Mass spectrometry is one of the most practical analysis techniques in chemistry. This method is used for elemental analysis, surface analysis and for quantitative and qualitative purposes. The main components of the device include ion source, mass analyzer and Ionic Detector is. Various designs of this device are provided with various functions.
Principles of spectroscopy
Mass spectrometers perform three basic functions:
Molecules are bombarded by streams of energetic electrons, and some molecules are converted to their respective ions. Then the ions in an electric field Acceleration Are given.
Accelerated ions depending on their charge / mass ratio in one Magnetic field Or are electrically disconnected.
Ions with a specific charge / mass ratio are detected by a part of the device that is able to count ions when they collide with it. The output results are magnified and stabilized by the detector. The sign or role derived from stability is a mass spectrum, a graph of the number of particles detected as a function of the charge / mass ratio.
When we take a closer look at each operation, we see that the mass spectrometer is really more complex than what was described above. Prior to ion formation, the sample input system must find a way to direct a stream of molecules into the ionization chamber in which the ionization process takes place.
A sample input system is used to generate such a stream of molecules. Samples studied by mass spectrometry can be gaseous, liquid, or solid. In this method, devices must be used to vaporize a sufficient amount of the sample, then a stream of molecules is sent to the ionization chamber.
In the case of gases, matter itself exists in the vapor state. So, a simple input system can be used. The system is under vacuum, so that the ionization chamber is at a lower pressure than the sample inlet system.
The sample molecular orifice
goes to a larger warehouse from which the vapor molecules go to the ionization chamber. To ensure a uniform flow of molecules into the ionization chamber, steam passes through a small hole called a “molecular orifice” before entering. The same system is used for volatile liquids and solids. For low volatility materials, the system can be designed to be placed in an oven or oven to heat the sample.Pressure Generate more steam. Care must be taken not to damage the material with too much heat.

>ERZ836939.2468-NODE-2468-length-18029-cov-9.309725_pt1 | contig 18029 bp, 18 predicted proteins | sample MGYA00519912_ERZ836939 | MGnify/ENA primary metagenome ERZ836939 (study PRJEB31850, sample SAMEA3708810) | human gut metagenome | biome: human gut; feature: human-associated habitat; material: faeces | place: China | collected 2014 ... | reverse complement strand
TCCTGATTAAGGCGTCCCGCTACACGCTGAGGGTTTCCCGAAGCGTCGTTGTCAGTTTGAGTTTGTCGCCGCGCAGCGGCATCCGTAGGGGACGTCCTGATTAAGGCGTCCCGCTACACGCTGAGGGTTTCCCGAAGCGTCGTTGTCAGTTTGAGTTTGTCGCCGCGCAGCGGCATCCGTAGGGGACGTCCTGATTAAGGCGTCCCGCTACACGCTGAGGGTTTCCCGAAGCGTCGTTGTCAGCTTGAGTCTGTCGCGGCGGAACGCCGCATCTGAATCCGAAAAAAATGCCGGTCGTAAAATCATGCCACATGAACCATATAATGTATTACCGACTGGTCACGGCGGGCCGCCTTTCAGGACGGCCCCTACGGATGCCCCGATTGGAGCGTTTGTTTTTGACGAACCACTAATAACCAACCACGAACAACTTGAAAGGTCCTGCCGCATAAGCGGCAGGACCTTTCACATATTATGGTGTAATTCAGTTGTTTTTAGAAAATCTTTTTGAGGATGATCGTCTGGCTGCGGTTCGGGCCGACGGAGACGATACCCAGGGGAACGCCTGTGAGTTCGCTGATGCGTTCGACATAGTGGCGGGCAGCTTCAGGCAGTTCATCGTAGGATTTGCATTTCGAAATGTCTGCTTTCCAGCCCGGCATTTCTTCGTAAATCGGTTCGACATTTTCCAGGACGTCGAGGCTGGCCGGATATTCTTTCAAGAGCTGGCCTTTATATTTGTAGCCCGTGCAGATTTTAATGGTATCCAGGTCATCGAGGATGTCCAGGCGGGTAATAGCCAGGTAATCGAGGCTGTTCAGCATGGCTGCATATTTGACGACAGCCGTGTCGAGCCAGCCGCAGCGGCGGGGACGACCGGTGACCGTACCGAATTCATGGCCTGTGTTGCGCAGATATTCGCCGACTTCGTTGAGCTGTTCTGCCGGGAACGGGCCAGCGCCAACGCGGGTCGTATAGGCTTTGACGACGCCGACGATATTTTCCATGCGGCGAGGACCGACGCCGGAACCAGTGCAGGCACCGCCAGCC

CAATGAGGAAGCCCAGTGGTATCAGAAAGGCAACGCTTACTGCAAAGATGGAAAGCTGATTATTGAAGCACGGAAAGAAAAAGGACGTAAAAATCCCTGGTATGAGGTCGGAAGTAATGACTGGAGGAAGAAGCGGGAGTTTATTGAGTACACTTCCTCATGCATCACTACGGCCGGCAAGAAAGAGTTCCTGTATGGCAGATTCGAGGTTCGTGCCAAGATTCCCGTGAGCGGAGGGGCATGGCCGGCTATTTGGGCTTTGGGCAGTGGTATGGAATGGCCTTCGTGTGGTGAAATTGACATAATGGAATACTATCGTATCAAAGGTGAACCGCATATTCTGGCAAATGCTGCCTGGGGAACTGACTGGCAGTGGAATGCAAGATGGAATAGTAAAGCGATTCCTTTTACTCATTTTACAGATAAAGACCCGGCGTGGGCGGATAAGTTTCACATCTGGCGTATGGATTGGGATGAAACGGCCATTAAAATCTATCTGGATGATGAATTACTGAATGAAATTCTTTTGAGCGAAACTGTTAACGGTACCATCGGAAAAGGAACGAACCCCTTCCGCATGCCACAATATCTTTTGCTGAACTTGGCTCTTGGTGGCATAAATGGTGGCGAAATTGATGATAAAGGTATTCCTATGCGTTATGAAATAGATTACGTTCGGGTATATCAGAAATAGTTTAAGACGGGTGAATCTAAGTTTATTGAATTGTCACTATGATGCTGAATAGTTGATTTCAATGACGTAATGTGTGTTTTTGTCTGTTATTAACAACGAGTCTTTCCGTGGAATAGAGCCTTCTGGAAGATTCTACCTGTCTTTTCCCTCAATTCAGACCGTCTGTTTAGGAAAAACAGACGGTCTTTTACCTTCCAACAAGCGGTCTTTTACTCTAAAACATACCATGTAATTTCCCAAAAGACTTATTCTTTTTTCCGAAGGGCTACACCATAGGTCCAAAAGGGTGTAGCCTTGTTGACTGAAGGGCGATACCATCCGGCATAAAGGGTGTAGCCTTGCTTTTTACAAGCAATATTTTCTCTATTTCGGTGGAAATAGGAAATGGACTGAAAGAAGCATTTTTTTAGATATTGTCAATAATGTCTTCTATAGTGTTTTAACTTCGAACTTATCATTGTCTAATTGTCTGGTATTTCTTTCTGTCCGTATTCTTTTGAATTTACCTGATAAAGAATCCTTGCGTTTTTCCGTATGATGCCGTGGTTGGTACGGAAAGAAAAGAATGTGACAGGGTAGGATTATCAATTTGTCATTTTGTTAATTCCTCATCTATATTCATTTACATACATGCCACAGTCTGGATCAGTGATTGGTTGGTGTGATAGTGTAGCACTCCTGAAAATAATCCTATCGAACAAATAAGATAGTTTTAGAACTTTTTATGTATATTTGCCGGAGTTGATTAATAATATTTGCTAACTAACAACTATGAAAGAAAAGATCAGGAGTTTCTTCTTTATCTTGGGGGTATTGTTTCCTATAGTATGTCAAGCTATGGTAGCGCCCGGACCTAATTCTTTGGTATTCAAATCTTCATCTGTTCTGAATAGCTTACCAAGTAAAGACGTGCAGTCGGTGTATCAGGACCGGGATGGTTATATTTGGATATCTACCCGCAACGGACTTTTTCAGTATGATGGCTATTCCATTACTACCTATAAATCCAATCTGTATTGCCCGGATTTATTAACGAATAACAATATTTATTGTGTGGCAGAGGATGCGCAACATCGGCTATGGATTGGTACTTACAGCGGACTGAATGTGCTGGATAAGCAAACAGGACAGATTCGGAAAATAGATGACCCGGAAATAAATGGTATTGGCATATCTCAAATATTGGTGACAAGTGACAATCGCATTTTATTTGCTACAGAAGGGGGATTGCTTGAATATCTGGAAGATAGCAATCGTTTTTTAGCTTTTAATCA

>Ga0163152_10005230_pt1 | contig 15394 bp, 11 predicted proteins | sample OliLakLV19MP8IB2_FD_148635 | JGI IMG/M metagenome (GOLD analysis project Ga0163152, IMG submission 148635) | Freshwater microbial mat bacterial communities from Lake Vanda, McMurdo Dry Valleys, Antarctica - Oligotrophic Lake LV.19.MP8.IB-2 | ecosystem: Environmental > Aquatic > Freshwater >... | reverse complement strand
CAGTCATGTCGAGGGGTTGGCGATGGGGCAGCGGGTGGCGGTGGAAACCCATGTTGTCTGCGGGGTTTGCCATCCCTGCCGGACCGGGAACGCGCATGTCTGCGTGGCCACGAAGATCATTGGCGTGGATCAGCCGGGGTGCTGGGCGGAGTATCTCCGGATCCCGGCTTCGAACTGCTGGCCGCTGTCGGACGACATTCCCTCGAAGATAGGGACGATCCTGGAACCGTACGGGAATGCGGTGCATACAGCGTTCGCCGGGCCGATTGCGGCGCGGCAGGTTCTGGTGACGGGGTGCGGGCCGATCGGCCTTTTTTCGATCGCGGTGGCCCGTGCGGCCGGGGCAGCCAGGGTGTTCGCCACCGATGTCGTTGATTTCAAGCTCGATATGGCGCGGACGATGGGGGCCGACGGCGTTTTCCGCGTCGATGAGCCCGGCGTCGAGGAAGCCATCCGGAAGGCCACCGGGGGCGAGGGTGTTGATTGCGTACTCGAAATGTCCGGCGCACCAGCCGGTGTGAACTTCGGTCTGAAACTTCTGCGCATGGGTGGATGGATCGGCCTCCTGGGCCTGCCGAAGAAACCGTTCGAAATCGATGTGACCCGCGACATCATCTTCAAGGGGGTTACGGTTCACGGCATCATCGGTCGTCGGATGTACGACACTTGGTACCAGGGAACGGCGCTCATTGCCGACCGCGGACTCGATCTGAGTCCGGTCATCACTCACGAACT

In the case of relatively non-volatile solids, a direct method can be used. The sample is placed at the tip of a rod and then enters the ionization chamber through a vacuum valve. The sample is located very close to the electron ionizing beam. The rod is then heated to produce heat from the sample to be expelled near the electron beam. Such a system can be used to study samples of molecules whose vapor pressure temperature The room is less than 9 – 10 mm Hg, used.
When a stream of sample molecules enters the ionization chamber, it is bombarded by a beam of energetic electrons. In this process, the molecules are converted to the corresponding ions and then accelerated in an electric field. In a beam ionization chamber, energetic electrons are emitted from a heated “thin wire”. This thin wire heats up to several thousand degrees Celsius. When operating under normal conditions, electrons have an energy equivalent to 70 microns-volts.
These energetic electrons collide with molecules that have entered the sample system and, by removing electrons from those molecules, ionize them and convert them into positive ions. A “repellent plate” that has a positive electrical potential directs new ions to a bunch of “accelerator plates”. A large potential difference (about 1 to 10 kV) is passed through these accelerator plates, which produces a beam of fast positive ions. These ions are led to a uniform beam by one or more “focusing gaps”.
Many sample molecules are not ionized at all. These molecules are continuously sucked in or Vacuum pumps Which are not connected to the ionization chamber, exit. Some of these molecules are converted to negative ions by electron capture. These negative ions are absorbed by the repellent plate. They may have a small fraction of ions formed more than once (losing more than one electron). These accelerate like monovalent positive ions.
energy required to remove an electron from an atom or molecule is its ionization potential. Many organic compounds have an ionization potential of between 8 and 15 electron volts. But if the electron beam that hits the molecules does not have a potential of 50 to 70 electron volts, it will not be able to produce many ions. To create a mass spectrum, electrons with this amount of energy are used to ionize the sample.
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